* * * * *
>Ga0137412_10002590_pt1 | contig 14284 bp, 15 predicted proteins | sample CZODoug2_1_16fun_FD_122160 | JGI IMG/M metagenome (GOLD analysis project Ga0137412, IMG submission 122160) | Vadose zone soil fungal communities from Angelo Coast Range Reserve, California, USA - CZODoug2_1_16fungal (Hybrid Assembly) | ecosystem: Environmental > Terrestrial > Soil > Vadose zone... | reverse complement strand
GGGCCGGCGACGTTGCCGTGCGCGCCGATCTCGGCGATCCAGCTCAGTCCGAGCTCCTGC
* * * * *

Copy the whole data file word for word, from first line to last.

>Ga0137412_10002590_pt1 | contig 14284 bp, 15 predicted proteins | sample CZODoug2_1_16fun_FD_122160 | JGI IMG/M metagenome (GOLD analysis project Ga0137412, IMG submission 122160) | Vadose zone soil fungal communities from Angelo Coast Range Reserve, California, USA - CZODoug2_1_16fungal (Hybrid Assembly) | ecosystem: Environmental > Terrestrial > Soil > Vadose zone... | reverse complement strand
GGGCCGGCGACGTTGCCGTGCGCGCCGATCTCGGCGATCCAGCTCAGTCCGAGCTCCTGC